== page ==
• Dig deeper in the Word of God and go deeper with your family. Search them out and invite them to speak into your life as a parent.
  • Find “elder” parents who have raised their children to be good citizens and glean as much information from them as possible.

I tell young people, “Don’t go to your friends for wisdom and discernment. They are your age and just as confused and clueless as you are. They are finding their way in the dark just like you. And they are making a lot of the same mistakes you make. Find someone older who you respect and trust and seek them out. Allow them to speak into your life and help you learn wisdom and discernment to become the woman or man of God you desire to be.”

The same encouragement applies to young parents. Find the “Elders” in your life whose experience and wisdom can be a touchstone for you. People who are willing to talk about their failures and what they have learned.  Grandparents, Aunts, Uncles, Parents, and Teachers in your life.  Go find them. They are all around you. Don’t just assume they are old fashioned.  By carefully asking questions and listening to their answers, you will find some true gems of common sense to assist you with fostering resiliency, individuality, and character in your children–and also in yourself.

The seeds of wisdom, spiritual principles, humanistic values, and common sense that can guide effective parenting and provide vision for the future often drop from the hands of elders who desire to “sow” into your life.  Allow those seeds to fall on the good soil of your heart and grow deep roots.  Water them with the Word, allow the Holy Spirit to till up the fallow ground in your heart to receive the good seed, and pull out the weeds of thoughts, attitudes, or habits and behaviors that will threaten to tangle up your efforts and choke off the fruit God is trying to produce within you and your children.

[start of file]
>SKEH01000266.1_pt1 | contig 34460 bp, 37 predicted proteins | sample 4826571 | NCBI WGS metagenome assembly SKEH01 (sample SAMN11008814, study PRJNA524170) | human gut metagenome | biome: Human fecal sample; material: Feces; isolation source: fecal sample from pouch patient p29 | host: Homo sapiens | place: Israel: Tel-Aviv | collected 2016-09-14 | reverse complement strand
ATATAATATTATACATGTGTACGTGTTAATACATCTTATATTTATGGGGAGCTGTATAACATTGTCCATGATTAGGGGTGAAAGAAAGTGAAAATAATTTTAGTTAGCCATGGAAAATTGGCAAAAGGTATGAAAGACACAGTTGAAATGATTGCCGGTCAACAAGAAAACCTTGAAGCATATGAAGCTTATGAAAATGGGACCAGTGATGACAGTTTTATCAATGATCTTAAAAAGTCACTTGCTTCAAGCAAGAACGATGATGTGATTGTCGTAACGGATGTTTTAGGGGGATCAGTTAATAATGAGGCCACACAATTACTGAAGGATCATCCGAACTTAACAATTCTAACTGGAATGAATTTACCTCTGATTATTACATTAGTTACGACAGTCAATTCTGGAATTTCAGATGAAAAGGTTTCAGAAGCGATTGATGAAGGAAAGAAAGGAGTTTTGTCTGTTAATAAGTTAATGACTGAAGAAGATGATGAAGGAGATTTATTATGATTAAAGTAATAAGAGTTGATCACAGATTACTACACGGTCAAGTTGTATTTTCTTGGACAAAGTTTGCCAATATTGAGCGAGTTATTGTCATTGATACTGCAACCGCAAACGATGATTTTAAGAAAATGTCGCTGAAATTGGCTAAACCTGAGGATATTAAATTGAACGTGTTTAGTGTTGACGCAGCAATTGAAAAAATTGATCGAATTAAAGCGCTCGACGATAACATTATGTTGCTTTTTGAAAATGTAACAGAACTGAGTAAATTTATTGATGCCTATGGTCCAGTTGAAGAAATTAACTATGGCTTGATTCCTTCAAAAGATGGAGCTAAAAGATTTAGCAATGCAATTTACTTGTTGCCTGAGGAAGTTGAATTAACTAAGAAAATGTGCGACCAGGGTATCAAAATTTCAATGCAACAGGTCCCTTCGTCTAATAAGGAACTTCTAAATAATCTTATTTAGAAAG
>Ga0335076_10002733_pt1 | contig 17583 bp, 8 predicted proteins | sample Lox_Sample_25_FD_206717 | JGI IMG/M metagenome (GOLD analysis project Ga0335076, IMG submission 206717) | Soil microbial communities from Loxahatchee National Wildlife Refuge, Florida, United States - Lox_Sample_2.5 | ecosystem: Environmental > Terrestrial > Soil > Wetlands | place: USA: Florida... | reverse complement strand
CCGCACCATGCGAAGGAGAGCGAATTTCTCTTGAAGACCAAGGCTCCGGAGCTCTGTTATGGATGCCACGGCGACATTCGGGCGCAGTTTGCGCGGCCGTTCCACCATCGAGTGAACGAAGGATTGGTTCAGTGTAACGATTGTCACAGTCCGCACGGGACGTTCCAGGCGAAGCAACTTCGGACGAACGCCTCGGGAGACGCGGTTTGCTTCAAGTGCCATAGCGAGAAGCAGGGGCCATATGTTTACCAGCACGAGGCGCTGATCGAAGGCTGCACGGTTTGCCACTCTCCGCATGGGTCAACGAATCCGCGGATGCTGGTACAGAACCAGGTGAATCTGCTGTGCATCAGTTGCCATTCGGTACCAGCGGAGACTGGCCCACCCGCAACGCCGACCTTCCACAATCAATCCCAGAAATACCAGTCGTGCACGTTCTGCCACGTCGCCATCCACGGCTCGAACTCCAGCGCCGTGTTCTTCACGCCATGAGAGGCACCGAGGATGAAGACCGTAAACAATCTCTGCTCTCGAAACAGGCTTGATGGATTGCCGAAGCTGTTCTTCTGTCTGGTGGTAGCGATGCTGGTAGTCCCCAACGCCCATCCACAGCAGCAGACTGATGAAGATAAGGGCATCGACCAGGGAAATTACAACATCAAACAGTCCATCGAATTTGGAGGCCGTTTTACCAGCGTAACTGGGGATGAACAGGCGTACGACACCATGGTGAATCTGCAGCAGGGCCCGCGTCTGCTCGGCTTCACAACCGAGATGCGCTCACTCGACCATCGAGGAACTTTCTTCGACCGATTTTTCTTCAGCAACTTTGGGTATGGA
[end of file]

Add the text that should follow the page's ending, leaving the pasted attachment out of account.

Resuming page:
The key to using these developmental discipleship tools in the lives of your children is to be humble enough to allow others to disciple you as a parent.  Your children will learn how to be parents from the way you parent them.  Let your legacy be one of family, communication, wisdom, humility, and love for Jesus.  Stand with open hands. Strengthen the weak links.

What are your thoughts about this issue? Do you have experience overcoming weak and broken links in your parenting experience? Please share them!

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Helping your child know Christ

Leading children into young adulthood is a pretty scary proposition at times.  And why not? Kids can be scary.  🙂  Yet, there is a definite sense of victory when we are able to “break through” and watch them grow in their knowledge of God and make decisions on their own to follow him.

Ann Landers once said, “It is not what you do for your children, but what you have taught them to do for themselves that will make them successful human beings.”  This reminds me of the old adage, “Give a man a fish and he will eat for one day. Teach a man to fish and he will eat for a lifetime.”

Raising children to become “successful human beings” and much more than that, “successful followers of Christ” is a dynamic process.  Daily, we must reach into the hearts and minds of our children and teens in a way that helps them open their spirits to the Truth that they are loved and valued by God, and can partake in His life and wisdom daily. First and foremost, however, it we–the caregivers, mentors, teacher, and EXAMPLES–who must show them the way by the way we live, act, think, and speak.  Following Jesus is a template we teach by living it, not demanding it.

This blog is an attempt to give insight into the developmental stages of childhood and the teen years in order to help parents, teachers, and youth workers craft ways to prosper spiritual, emotional, and mental formation in the young people they care for.  Each week, we will discuss developmental stages and how to help your child or young person to meet Jesus where they are right now, today. I look forward to starting this conversation. If you have specific questions I might use as the subject of a blog, or a situation you are currently dealing with, please ask.  It will be good to “dig in” and find practical approaches to real life issues.

With respect,

Tess Cox, PA-C, MHSC